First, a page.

The debate about ethics in bio and life sciences in Germany was refueled last week: While Germany's central research funding organization, the Deutsche Forschungsgemeinschaft (DFG), decided to revise its position on human stem cell research, the German government is finally reacting to heated public debates about sensitive issues by establishing a National Ethics Commission.

In its white paper on stem cell research published last Thursday, the DFG's senate confirmed its position that the use of adult stem cells has to have priority over embryonic stem cells. The DFG also suggests a two-step plan that would allow the use of embryonic stem cells for certain research purposes. Currently, German law (Embryonenschutzgesetz) prohibits the production of embryonic stem cells, but allows the use of imported material.

Under its new plan, the DFG proposes an international institutional cooperation to develop guidelines for cell line requirements as the first step. As a second step, the DFG suggests to discuss necessary changes in German legislation that would enable German scientists to generate stem cells themselves. The senate still strongly opposes reproductive and therapeutic cloning. While this position was welcomed by German research minister Edelgard Bulmahn, the two-step plan drew very reserved comments on the government's side. A research ministry spokesperson said it was not a good idea to push through new positions that were passing current ethical standards. Bulmahn, in fact, recommended that the DFG's positions be discussed in the National Ethics Commission.

The newly established ethics commission is supposed to become a national forum. Its tasks are to reflect different standpoints in the scientific and public discussion of life science issues, to develop ideas how to involve citizens, and to give policy advice on ethics questions surrounding new developments in the life sciences. By establishing the commission, the German government is finally reacting to heated debates about sensitive issues, such as cloning and genetically modified foods, that have been carried out publicly even in news magazines and weekly papers in the past.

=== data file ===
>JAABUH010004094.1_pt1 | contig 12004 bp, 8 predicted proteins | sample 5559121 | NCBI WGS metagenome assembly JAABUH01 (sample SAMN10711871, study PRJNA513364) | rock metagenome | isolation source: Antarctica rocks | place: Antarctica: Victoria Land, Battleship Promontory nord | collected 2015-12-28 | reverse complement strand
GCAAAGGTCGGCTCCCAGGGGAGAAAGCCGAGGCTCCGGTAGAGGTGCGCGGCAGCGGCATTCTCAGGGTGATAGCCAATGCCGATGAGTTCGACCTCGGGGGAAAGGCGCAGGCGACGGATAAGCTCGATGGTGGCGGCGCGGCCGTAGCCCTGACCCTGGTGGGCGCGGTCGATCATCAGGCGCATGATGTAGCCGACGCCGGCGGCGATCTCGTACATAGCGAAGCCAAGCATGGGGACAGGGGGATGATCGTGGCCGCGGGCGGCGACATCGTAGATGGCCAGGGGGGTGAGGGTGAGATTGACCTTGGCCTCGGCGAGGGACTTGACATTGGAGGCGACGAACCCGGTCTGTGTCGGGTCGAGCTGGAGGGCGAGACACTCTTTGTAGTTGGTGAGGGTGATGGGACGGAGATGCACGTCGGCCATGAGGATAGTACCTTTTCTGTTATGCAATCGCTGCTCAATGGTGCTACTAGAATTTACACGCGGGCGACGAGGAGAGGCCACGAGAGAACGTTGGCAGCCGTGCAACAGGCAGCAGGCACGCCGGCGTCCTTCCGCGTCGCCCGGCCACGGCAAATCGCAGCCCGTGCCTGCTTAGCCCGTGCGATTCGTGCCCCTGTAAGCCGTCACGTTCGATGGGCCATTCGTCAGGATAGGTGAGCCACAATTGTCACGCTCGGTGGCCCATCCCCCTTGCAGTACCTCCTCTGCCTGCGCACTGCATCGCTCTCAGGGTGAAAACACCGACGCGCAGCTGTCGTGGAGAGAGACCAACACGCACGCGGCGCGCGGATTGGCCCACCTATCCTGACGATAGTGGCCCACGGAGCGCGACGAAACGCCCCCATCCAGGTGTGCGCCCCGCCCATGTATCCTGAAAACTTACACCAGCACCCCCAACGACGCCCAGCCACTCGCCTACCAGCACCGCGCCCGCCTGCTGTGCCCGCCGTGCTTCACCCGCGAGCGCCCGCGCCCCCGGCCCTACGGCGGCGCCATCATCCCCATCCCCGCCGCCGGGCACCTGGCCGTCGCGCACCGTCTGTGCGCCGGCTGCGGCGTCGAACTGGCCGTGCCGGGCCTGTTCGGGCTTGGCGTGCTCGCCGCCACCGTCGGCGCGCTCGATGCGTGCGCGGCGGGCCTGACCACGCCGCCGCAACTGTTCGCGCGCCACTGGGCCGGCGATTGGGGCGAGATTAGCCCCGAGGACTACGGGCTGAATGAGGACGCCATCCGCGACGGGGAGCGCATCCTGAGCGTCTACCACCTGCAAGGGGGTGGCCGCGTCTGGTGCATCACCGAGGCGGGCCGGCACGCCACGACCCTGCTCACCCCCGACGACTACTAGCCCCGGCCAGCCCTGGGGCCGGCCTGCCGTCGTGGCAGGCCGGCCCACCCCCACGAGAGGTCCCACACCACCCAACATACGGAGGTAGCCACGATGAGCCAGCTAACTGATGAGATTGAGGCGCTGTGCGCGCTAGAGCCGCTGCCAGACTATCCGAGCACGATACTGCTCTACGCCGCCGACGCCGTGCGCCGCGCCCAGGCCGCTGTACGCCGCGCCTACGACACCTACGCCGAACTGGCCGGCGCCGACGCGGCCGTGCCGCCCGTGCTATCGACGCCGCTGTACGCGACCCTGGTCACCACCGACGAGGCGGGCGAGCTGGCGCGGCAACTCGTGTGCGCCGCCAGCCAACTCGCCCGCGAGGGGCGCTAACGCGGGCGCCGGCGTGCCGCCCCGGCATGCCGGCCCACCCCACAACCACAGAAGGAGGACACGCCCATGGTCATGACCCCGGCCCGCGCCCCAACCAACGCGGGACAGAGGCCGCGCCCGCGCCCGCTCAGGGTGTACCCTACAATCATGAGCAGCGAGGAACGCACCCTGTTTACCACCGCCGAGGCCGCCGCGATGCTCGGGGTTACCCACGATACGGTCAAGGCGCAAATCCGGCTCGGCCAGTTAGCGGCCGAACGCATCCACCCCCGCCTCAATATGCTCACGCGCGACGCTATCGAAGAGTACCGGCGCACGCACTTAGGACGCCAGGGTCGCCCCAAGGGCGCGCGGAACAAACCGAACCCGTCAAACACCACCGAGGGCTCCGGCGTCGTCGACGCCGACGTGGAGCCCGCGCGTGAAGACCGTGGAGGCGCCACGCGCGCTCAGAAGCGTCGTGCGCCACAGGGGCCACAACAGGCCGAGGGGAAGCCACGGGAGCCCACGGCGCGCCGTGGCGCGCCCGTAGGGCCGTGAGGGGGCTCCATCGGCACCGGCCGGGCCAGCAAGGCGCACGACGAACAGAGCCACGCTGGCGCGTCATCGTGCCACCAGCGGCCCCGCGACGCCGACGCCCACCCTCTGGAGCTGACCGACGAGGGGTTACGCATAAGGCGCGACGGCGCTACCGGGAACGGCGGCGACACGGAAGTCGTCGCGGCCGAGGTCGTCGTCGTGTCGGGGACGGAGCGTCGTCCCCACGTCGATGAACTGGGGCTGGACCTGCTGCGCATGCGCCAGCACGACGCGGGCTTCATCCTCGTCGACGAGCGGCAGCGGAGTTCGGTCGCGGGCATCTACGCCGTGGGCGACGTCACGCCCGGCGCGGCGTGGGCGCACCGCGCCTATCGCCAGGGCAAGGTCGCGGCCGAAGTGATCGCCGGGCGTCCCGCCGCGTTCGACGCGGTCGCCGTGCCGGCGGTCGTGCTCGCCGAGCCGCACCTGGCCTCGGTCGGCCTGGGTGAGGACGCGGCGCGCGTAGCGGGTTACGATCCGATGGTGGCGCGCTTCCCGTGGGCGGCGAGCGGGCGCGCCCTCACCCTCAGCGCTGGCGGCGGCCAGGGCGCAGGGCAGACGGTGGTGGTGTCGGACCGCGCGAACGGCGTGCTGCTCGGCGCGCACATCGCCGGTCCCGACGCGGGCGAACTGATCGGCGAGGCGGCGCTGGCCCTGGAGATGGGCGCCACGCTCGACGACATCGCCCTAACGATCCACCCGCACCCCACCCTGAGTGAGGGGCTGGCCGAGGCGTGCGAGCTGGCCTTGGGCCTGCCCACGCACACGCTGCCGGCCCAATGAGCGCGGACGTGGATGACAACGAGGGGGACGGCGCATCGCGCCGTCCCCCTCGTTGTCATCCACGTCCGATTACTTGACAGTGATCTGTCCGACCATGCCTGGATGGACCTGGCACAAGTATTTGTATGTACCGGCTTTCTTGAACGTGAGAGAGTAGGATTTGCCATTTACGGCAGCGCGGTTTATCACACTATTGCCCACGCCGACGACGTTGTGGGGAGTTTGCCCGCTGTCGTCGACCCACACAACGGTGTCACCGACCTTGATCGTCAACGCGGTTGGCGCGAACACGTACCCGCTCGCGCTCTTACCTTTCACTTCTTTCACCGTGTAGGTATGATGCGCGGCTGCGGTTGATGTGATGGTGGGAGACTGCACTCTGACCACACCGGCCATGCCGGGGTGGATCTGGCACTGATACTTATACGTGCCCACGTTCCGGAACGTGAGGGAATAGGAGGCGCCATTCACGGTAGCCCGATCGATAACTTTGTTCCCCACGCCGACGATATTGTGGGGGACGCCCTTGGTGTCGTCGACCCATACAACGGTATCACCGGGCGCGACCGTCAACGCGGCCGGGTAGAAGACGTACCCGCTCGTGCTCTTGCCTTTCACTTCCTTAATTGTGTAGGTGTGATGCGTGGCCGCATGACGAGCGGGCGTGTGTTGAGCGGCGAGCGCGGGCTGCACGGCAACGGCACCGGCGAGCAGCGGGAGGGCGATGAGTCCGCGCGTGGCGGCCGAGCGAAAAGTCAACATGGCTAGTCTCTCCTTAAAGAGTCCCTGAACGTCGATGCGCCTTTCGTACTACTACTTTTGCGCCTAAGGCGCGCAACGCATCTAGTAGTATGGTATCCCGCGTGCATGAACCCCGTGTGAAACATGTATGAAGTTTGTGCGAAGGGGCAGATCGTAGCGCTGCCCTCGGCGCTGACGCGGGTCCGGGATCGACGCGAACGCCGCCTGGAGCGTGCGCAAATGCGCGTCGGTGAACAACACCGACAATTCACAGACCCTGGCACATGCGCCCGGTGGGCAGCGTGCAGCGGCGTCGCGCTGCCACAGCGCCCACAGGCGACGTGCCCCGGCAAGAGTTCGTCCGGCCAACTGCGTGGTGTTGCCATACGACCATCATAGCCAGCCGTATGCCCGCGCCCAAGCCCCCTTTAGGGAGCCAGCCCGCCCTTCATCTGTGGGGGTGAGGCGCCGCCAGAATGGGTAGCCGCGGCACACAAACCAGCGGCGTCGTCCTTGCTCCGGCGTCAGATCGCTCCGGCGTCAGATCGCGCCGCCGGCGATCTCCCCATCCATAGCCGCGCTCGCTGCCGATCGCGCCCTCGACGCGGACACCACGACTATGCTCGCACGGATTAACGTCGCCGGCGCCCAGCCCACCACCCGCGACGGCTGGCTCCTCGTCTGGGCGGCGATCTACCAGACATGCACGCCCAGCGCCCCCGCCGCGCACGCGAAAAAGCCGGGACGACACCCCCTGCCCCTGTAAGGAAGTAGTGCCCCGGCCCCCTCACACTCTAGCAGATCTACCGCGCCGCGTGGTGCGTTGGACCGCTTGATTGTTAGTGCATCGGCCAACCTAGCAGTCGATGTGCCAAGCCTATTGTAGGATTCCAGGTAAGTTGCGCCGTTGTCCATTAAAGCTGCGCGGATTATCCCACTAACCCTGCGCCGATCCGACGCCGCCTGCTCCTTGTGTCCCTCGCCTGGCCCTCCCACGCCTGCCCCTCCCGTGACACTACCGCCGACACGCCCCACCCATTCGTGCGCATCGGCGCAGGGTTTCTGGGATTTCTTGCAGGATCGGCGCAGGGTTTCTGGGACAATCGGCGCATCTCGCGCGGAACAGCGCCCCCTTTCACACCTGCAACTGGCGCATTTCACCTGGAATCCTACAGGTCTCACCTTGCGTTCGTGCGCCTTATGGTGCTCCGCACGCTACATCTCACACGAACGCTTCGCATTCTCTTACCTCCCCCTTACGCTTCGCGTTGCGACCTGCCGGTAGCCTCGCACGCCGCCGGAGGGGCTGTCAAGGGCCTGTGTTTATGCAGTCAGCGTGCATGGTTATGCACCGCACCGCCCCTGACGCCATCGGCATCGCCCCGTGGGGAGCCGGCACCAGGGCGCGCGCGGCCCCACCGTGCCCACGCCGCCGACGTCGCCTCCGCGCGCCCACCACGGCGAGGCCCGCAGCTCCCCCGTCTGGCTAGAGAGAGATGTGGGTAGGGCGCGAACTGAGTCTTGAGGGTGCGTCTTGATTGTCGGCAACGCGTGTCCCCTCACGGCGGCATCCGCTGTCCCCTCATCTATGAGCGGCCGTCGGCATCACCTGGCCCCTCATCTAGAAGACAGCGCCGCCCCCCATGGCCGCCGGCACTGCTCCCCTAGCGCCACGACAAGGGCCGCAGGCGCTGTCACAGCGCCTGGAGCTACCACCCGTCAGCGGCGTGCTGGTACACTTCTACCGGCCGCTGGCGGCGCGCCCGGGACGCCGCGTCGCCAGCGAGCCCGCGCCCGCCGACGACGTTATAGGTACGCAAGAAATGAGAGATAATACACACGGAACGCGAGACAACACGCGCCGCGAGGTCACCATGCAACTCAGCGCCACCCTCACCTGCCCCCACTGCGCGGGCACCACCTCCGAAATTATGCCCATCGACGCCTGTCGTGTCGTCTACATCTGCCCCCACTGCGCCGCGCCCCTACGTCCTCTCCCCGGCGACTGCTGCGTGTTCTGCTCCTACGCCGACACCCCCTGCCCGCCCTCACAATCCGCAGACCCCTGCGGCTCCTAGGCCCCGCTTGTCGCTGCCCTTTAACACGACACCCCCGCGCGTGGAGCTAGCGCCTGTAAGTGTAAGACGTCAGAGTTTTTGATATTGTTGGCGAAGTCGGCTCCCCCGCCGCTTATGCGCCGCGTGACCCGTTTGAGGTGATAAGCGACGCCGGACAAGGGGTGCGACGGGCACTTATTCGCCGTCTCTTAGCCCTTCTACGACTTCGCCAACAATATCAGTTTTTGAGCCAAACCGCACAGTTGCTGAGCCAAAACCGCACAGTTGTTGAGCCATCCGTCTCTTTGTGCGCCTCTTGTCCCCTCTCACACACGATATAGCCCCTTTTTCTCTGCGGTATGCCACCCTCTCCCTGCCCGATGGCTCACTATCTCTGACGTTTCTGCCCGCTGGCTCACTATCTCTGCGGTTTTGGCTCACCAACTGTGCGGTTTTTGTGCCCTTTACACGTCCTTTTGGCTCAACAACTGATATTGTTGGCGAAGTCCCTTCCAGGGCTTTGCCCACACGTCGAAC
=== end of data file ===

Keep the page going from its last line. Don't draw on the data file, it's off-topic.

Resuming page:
Chancellor Gerhard Schröder had already laid out the framework for the commission during a speech at the Catholic Academy in Berlin in April: "We know what we don't want: the cloned, the optimized, the genetically selected human being." Schröder pointed out that the German public as a whole would have to decide which actions are justified. He pointed out the necessity for an ethics commission: "We need extensive information, but we have a lack of information, and we are going to change this." Schröder confirmed his standpoints in an interview with the Frankfurter Allgemeine Zeitung on 3 May: "There's a need for a public discussion. I am no molecular biologist."

On the other hand, Schröder's cabinet is not neglecting the huge benefits and opportunities in fields like cancer research, early diagnosis, and therapies. The government expects that the ethics commission will contribute to a more intense and transparent discussion of these issues. The commission will have 25 appointed members that represent scientific, medical, theological, philosophical, ecological, and economic interests. Among those members that have already been appointed are the DFG's president, Ernst-Ludwig Winnacker, and the president of Germany's Association of National Research Centers (Helmholtz Gemeinschaft), Detlev Ganten, as well as former justice minister Hans-Jochen Vogel.

The establishment of the commission is welcomed by many members in the scientific community. "I am not sure on what position to take--there are so many pros and cons about stem cell research, so I think there's a need for this commission," says Andrea Wagner, a doctorate student in reproductive medicine at the School of Veterinary Medicine at Hannover. Next Wave will keep an eye on further developments, so stay tuned!